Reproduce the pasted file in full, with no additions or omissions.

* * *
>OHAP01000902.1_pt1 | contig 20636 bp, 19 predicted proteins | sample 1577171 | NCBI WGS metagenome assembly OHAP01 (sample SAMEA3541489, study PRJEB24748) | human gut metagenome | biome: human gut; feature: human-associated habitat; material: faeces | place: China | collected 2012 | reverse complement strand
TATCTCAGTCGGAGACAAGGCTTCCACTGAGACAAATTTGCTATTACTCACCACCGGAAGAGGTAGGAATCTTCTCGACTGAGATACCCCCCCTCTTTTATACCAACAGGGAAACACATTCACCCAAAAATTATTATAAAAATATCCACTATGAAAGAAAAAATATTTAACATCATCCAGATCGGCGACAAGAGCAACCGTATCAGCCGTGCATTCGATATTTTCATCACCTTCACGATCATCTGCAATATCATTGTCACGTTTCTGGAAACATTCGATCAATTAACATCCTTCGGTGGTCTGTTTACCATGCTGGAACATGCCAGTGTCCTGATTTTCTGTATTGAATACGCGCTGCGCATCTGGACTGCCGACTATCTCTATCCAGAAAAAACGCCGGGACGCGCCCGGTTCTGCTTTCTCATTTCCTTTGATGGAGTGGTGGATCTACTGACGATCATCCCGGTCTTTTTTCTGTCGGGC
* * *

>OHAP01000902.1_pt1 | contig 20636 bp, 19 predicted proteins | sample 1577171 | NCBI WGS metagenome assembly OHAP01 (sample SAMEA3541489, study PRJEB24748) | human gut metagenome | biome: human gut; feature: human-associated habitat; material: faeces | place: China | collected 2012 | reverse complement strand
TATCTCAGTCGGAGACAAGGCTTCCACTGAGACAAATTTGCTATTACTCACCACCGGAAGAGGTAGGAATCTTCTCGACTGAGATACCCCCCCTCTTTTATACCAACAGGGAAACACATTCACCCAAAAATTATTATAAAAATATCCACTATGAAAGAAAAAATATTTAACATCATCCAGATCGGCGACAAGAGCAACCGTATCAGCCGTGCATTCGATATTTTCATCACCTTCACGATCATCTGCAATATCATTGTCACGTTTCTGGAAACATTCGATCAATTAACATCCTTCGGTGGTCTGTTTACCATGCTGGAACATGCCAGTGTCCTGATTTTCTGTATTGAATACGCGCTGCGCATCTGGACTGCCGACTATCTCTATCCAGAAAAAACGCCGGGACGCGCCCGGTTCTGCTTTCTCATTTCCTTTGATGGAGTGGTGGATCTACTGACGATCATCCCGGTCTTTTTTCTGTCGGGC